Our understanding of DNA damage repair and the role of UV in melanomagenesis has been enhanced by animal models, including genetically engineered mice, the Xiphophorus hybrid fish, the South American opossum, and human skin xenografts. One of the oldest is the Xiphophorus hybrid model (platyfishes and swordtails) that has been used to study spontaneous melanoma for over 80 years.16 Small, internally fertilizing, and live bearing, they are native to Central America and can be adapted to the laboratory environment.17 By treating young fry, Setlow et al. developed the first Xiphophorus hybrid UV-induced melanoma model,18 associated by genetic linkage with a CDKN2-like gene.19 Using a unique radioimmunoassay (RIA) to quantify photoproducts,20 Mitchell et al. have shown that in Xiphophorus hybrids that develop melanoma after UVB irradiation there is a decreased NER capacity of (6-4)PD photoproduts,14 giving insight into the mechanism of UV-induced damage.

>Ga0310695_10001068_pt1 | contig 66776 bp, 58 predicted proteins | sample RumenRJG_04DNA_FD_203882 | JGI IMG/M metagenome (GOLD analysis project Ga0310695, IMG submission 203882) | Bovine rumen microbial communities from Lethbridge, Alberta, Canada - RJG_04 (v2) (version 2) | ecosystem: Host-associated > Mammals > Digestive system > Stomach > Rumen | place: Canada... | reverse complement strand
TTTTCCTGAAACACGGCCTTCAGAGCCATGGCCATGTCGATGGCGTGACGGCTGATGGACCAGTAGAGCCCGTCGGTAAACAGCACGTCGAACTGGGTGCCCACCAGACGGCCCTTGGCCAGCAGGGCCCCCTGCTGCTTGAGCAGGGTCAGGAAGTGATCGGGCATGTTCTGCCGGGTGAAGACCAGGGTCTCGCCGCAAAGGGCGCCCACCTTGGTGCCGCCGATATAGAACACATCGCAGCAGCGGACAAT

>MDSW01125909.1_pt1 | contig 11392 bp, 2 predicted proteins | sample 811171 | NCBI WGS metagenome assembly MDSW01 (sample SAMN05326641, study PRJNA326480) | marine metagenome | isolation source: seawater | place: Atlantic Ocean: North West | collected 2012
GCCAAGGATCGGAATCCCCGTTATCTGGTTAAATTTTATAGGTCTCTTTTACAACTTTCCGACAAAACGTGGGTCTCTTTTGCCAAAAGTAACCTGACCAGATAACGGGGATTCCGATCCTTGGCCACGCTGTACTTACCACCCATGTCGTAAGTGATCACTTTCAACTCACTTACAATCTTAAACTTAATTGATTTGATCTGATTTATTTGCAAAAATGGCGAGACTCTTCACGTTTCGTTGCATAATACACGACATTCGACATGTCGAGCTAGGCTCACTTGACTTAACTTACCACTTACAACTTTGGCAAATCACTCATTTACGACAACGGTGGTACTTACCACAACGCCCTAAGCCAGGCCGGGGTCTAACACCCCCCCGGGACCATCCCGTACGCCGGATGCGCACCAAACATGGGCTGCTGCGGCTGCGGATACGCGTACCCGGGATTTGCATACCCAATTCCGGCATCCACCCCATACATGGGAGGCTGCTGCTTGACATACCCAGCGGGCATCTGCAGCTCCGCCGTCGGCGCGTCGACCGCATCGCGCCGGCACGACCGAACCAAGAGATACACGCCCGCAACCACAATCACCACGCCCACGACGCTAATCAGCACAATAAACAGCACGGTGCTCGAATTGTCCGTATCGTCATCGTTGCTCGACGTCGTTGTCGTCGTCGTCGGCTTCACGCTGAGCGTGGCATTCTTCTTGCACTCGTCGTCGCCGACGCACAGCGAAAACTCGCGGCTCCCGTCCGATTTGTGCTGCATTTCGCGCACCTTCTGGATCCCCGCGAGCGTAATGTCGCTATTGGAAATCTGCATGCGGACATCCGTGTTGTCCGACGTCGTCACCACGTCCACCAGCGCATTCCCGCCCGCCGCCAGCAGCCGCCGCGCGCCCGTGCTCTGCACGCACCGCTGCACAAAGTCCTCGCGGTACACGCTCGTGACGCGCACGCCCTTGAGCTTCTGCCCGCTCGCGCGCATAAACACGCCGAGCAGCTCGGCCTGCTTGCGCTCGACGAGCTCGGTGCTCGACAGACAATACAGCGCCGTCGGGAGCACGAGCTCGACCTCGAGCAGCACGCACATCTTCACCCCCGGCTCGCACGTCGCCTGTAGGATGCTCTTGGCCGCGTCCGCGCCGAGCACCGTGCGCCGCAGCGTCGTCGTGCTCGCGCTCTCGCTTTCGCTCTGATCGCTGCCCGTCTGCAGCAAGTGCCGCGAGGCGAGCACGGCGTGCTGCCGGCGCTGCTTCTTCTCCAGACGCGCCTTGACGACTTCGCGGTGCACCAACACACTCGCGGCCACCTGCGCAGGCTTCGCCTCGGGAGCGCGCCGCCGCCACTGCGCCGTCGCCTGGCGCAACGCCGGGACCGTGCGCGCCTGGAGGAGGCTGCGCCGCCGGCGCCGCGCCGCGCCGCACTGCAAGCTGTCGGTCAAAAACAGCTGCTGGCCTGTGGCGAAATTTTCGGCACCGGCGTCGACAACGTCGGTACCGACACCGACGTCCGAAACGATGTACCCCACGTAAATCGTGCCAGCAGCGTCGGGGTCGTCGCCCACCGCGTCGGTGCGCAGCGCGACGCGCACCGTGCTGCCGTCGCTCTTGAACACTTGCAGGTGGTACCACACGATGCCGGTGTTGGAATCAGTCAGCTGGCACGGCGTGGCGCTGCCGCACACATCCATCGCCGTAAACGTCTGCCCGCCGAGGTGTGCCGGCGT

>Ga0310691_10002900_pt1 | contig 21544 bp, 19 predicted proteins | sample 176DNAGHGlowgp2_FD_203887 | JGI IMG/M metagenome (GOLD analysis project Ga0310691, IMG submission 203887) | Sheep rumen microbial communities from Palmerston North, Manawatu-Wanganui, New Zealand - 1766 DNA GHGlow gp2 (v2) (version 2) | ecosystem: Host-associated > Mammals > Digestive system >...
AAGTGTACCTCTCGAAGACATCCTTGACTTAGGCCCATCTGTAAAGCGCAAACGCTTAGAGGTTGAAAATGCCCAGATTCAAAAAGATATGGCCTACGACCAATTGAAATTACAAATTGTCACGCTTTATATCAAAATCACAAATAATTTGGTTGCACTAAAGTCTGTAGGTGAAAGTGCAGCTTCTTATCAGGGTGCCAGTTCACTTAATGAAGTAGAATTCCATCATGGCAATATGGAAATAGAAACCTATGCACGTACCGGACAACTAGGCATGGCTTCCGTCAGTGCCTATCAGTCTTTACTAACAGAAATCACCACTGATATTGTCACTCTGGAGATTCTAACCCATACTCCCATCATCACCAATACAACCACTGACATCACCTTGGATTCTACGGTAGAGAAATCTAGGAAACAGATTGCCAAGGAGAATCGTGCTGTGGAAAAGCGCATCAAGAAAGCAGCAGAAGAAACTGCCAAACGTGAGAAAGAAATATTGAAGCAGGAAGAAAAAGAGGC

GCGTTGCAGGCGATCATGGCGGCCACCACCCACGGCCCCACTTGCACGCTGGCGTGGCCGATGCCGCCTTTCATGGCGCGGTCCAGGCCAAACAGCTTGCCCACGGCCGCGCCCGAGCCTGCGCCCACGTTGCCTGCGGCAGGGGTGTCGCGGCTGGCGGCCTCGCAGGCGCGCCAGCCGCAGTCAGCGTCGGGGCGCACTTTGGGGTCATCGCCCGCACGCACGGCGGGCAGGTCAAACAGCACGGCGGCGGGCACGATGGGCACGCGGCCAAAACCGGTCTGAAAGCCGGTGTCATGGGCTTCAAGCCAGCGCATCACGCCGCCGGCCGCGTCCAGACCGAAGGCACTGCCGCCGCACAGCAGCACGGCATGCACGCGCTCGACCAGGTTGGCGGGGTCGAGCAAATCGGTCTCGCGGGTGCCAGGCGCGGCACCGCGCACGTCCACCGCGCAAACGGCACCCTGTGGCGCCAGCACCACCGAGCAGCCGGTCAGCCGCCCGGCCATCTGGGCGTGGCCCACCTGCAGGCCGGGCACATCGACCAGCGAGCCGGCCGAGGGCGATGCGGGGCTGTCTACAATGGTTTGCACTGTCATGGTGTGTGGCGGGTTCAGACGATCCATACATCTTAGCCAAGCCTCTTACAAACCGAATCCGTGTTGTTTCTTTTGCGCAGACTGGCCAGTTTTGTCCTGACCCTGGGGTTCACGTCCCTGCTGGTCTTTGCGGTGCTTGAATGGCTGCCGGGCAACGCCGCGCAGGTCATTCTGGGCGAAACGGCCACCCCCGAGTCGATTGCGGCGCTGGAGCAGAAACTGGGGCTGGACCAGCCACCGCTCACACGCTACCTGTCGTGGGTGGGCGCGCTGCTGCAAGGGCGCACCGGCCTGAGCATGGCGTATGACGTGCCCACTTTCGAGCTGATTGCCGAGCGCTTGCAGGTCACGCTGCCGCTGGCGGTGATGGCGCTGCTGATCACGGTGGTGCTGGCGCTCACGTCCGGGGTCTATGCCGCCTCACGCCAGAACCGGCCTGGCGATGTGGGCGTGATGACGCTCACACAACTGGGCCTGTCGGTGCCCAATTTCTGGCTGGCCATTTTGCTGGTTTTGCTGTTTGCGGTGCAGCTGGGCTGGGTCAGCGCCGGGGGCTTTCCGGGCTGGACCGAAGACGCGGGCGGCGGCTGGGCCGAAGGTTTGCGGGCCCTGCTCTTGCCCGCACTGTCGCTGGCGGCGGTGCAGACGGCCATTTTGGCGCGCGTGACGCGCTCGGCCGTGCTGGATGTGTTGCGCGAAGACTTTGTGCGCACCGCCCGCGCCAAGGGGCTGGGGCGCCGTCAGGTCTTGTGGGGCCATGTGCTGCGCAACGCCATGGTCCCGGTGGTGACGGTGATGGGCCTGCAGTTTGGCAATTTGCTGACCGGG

Despite the utility of Xiphophorus as a model for cancer biology, the zebrafish and medaka model systems offer additional advantages in understanding the genetics of melanoma development.21 Zebrafish and medaka fishes are born ex utero, and their embryos can be easily studied for melanocyte development, and manipulated by microinjection and/or chemical treatment.22–26 In contrast, Xiphophorus are internally fertilized, and live bearing, making embryo manipulation impractical. The zebrafish and medaka genomic resources, coupled with the range of genetic tools and ease of handling, make these model systems a tractable and practical alternative to other fish systems.27,28 Medaka and zebrafish develop cancer, and the zebrafish has especially emerged as an excellent animal model for cancer research.21 Zebrafish develop a wide tumor spectrum that can resemble human malignancies both by histopathology and at the molecular level. Zebrafish cancers can be induced by chemical mutagens (such as 7,12-dimethylbenz(a)anthracene [DMBA]), specific genetic mutations, or oncogene transgenesis.21 For example, expression of the BRAFV600E mutation, the most common mutation in human nevi and melanoma, is sufficient to induce ectopic nevi in zebrafish, and can collaborate with p53 mutations to promote melanoma.29,30 As UV light is the primary environmental risk factor for melanoma, and zebrafish can develop melanoma, and UV light can promote melanoma in Xiphophorus, we reasoned that we could develop a UV light-induced model of melanoma in zebrafish. This model would be important for future studies to identify melanoma susceptibility loci, the role of pigment in melanoma protection and development, and UV light DNA damage mutations in cancer genes. The first step toward this aim is to establish a UV light treatment methodology, and translate the UV light protocols from the Xiphophorus to the zebrafish system. In this study, we test the suitability and parameters of zebrafish for photocarcinogenesis, including the dose response, the pathologic consequence of zebrafish to UV irradiation, and the DNA repair capacity.